Overview of BCIG Projects, incl iBID

This is a brief overview of some of the key events and developments concerning the work of the Burn Care Informatics Group (BCIG), and especially the International Burn Injury Database (iBID).


The current iBID registry is the third attempt to create a burn injury database covering the British Isles. Although the current iteration is the most successful by far it has been only partially successful as Scotland and the Republic of Ireland do not participate.

The current state of iBID development is better understood by considering the reasons why the first two attempts in 1992 and 1998 failed:

  1. The primary reason for failure was because there was no obligation to contribute. The early attempts were supported by an enthusiastic minority while the majority of burn services ignored them despite acknowledging that it was a necessary development and a good idea.
  2. The other major reason they failed was the issue of control. Individuals at the time could not accept relinquishing control of their own activity data to any third party and did not wish to see it published in any form.

Recognition of these facts was of fundamental importance when it came to designing the current data collection system in 2004. Crucially, progress was only made because a series of political developments drove the establishment of an agreed structure for the organisation of burn services, nationally overseen from the highest levels in the NHS by a single national organisation, the National Burn Care Group (NBCG), which demanded data collection. This was done in recognition that anything less would fail.

Design & Purpose

The original dataset was designed by clinicians in 1997 based on work originally done in 1992. The intention was to collect information about the entire burn care pathway based on the 3 main aims of the British Burn Association: education, research and prevention. The intention was to collect information that would allow a greater understanding of burn care and the means to improve it by education, while gathering information so as to allow the prevention of burn injuries and support research and audit.

The dataset was incorporated into software which was developed during the Modernisation Agency funded Action On initiative in 2003, which meant it was available for rapid finalisation and deployment after funding was provided by the NBCG in late 2004. This allowed the commencement of data collection by all burn services identified by the NBCG as specialised in April 2005.

The only requirement from the NBCG at that time was that information should be collected about all burn injury admissions to all major burn services in England and Wales. They accepted that information supporting injury prevention would be a secondary gain. At the time, an agreement was demanded by most burn services that although their data could be made available to the NBCG, no reports would be produced which identified each service by name.

Subsequent redesign of the dataset and expansion of its utility in 2010-12 was based on the information needs of the newly developed NHS Quality Dashboard (QD) which was first designed in 2011 by the national burn care programme manager. The design team at that time maintained the philosophical approach of the 1997 team. At no point was there a meaningful interaction with healthcare commissioners as to their requirements or needs although it was intended that information important to burn care planning and commissioning would be extracted from the clinical information. Specific attention was paid to elements of the dataset that would allow linkage to other healthcare datasets.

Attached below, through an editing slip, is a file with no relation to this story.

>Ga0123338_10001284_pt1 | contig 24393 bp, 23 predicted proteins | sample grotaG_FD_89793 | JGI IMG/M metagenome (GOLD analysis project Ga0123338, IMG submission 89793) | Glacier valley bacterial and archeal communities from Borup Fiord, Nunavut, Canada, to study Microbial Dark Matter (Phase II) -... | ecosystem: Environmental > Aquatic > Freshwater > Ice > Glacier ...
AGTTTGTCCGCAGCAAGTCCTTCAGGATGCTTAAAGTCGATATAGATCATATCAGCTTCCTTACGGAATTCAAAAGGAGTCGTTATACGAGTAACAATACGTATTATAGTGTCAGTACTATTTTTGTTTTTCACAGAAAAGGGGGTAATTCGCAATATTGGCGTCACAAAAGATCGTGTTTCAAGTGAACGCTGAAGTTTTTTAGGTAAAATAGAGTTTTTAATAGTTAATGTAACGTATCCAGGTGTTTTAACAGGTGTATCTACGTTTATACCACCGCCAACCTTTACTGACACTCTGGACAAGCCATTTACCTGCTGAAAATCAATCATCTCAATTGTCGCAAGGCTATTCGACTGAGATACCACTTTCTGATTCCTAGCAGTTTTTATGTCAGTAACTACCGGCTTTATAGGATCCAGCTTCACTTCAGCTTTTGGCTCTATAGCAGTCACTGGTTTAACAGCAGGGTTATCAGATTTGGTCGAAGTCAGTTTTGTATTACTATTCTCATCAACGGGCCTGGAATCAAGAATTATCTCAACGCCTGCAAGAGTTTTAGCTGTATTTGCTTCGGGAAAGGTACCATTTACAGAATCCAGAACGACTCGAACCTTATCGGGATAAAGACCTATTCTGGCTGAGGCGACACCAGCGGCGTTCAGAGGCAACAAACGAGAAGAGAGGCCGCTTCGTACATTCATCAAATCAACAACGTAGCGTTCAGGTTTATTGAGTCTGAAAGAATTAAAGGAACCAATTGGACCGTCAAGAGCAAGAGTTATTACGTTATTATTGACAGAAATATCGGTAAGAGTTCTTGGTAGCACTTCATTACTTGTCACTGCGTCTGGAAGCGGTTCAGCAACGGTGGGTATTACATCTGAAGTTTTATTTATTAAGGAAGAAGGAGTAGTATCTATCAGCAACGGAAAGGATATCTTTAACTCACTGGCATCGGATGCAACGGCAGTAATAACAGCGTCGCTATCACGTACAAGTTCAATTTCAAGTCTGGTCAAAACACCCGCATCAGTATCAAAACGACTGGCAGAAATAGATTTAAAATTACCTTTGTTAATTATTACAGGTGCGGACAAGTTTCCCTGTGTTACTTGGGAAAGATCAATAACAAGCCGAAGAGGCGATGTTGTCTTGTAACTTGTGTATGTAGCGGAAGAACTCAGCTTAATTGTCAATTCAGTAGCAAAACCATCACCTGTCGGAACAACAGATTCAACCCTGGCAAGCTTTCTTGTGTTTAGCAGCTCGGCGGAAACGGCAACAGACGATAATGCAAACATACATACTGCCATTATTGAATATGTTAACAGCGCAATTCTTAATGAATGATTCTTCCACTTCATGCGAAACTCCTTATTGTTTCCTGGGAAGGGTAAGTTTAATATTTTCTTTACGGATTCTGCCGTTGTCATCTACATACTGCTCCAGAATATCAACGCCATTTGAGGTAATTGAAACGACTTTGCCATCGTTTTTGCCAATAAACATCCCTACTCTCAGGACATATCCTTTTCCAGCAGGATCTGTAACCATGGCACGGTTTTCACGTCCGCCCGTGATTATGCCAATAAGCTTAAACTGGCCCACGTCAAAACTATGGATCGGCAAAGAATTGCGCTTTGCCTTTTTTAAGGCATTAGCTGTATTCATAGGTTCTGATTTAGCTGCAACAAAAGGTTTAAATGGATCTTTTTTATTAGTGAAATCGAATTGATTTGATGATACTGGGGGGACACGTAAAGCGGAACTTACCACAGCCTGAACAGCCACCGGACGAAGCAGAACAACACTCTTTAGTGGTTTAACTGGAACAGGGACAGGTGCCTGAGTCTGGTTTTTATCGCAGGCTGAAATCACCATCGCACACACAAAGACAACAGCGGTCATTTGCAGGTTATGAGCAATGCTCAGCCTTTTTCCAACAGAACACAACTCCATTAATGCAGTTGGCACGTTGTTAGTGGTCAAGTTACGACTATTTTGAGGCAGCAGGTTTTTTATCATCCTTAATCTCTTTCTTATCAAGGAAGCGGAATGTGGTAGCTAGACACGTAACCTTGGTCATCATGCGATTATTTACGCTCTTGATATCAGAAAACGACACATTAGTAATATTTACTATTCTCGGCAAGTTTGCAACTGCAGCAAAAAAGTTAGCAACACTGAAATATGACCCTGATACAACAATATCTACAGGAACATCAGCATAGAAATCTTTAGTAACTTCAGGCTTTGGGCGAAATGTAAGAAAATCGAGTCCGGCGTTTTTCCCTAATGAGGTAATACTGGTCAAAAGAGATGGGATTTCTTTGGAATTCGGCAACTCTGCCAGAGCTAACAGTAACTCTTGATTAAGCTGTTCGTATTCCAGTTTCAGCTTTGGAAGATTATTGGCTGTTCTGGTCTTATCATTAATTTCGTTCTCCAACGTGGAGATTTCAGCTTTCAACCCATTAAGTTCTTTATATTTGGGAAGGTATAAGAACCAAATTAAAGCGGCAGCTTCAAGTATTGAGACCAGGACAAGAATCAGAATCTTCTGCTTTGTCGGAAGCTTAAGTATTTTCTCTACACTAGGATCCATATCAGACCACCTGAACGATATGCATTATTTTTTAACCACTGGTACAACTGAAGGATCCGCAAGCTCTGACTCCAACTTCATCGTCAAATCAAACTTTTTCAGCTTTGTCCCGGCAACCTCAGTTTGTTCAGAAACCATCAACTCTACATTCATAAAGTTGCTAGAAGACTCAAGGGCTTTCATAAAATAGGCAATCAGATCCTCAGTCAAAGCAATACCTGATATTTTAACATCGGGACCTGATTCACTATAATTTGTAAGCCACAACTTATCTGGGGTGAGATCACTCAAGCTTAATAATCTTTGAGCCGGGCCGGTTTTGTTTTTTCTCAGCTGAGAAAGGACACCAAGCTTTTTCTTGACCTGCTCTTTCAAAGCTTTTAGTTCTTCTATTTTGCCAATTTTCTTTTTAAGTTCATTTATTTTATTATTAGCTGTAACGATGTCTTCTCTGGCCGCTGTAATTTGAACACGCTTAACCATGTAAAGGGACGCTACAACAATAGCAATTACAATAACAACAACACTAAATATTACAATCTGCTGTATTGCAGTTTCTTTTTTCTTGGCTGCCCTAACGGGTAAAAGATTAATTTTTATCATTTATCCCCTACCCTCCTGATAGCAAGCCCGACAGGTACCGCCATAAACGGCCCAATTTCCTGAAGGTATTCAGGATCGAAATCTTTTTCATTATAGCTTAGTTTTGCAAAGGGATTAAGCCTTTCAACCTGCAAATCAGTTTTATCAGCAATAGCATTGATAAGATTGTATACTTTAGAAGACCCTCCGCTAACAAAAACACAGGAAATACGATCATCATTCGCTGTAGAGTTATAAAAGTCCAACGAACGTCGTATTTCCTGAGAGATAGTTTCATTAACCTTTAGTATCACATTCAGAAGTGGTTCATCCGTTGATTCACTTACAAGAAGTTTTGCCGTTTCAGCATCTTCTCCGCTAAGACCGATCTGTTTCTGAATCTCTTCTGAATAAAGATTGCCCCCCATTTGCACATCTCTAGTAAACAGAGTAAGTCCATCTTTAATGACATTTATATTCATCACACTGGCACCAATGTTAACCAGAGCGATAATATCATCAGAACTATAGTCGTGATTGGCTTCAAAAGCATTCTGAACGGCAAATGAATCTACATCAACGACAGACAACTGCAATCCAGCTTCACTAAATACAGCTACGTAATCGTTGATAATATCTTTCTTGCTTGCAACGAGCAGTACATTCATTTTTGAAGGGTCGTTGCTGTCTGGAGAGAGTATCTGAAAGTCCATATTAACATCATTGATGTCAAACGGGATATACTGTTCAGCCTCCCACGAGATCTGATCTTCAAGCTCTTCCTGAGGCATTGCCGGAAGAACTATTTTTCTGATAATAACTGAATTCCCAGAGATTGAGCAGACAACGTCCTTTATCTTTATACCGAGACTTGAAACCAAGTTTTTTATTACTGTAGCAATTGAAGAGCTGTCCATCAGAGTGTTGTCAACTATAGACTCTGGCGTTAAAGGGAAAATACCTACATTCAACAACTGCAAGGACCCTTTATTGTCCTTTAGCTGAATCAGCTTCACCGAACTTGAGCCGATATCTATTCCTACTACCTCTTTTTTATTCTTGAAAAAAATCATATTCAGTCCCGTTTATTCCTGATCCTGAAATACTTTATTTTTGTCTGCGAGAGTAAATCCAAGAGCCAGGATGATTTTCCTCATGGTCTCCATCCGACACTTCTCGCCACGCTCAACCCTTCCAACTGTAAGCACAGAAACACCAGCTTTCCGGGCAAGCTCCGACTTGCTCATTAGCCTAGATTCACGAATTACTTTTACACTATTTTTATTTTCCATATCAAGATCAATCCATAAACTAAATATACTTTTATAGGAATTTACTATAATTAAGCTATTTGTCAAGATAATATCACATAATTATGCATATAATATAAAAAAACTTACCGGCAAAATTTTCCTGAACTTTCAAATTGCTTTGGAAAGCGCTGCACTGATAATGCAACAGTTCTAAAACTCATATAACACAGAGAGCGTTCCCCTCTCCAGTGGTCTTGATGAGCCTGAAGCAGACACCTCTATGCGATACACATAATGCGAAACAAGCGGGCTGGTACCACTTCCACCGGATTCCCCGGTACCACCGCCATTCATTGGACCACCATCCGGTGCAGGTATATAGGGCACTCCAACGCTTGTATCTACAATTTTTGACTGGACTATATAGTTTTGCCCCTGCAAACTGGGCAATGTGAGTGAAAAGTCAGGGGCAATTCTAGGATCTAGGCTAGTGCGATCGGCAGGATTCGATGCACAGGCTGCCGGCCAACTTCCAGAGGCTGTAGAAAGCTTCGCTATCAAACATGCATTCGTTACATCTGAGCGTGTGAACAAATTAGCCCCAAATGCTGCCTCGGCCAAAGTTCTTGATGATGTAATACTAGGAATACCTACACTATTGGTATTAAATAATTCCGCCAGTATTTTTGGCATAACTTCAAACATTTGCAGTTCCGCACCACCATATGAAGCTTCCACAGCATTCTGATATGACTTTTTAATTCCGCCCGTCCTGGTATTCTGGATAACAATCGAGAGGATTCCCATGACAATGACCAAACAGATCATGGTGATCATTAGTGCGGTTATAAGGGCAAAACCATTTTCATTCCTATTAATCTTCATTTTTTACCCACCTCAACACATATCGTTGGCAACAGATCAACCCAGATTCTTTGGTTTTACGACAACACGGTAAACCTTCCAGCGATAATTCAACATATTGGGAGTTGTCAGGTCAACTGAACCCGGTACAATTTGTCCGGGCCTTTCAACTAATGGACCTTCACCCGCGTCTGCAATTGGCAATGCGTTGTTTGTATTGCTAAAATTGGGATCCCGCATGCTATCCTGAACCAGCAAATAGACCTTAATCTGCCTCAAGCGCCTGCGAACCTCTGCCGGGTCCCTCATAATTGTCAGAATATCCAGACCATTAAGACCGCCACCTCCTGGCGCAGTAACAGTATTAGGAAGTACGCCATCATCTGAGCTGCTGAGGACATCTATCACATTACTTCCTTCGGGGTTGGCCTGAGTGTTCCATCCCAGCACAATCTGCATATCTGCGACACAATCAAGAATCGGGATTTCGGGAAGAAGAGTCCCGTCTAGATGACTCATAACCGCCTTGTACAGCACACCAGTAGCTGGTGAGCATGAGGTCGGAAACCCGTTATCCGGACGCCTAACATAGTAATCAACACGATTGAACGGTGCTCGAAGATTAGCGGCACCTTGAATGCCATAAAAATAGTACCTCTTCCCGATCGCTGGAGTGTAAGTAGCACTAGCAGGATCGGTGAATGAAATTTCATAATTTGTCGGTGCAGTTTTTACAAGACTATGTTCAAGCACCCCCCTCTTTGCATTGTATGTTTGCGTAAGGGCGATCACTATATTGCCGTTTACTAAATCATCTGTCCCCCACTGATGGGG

Important agreements central to a uniform understanding of the data included the development of the National Burn Care Referral Guidelines in 2012 which included the definitions of Burn Centre, Unit and Facility cases, and the development of a UK specific burn injury mortality prediction tool in 2013. This was followed in 2015 by the agreement of the burn care Clinical Reference Group (CRG) to publish the mortality results of identifiable burn services in the NHS QD and in Variable Life Adjusted Display (VLAD) charts. This was the first time this had been done by any burn service, globally.

Key Changes in data collection

Over the years there have been step changes in the approach by burn services to data collection.

Following an initial surge of input in 2005 there was a reduction in the number of cases entered into the database by a small number of services in 2006 as they argued for the use of the USA based NTRACS rather than iBID. After due consideration of both, the NBCG insisted on the continued use of the iBID.

There was a significant increase in the volume of data collection occurred when burn services decided to include not only admissions, as they were required to by the NBCG and Commissioners, but also the acute burn injuries not admitted. The numbers of this type of activity has consistently climbed and has become a very significant part of the activity reports for nearly all burn services. The decision by burn services to record this data appears to have been made when the overall activity figures for each service became available in 2008 following a decision to publish national reports which identified each service, reversing the 2005 agreements. It would appear services were attempting to reflect how busy they were in
comparison to their peers.

A further significant improvement in data completeness and data quality was seen with the introduction of the NHS Quality Dashboard in 2012 alongside improved collection software, which immediately identified on screen for the user whenever many of the common data entry errors had occurred. The provision of comparable data including mortality figures was a clear stimulus to (most) burn services to ensure their data was complete.

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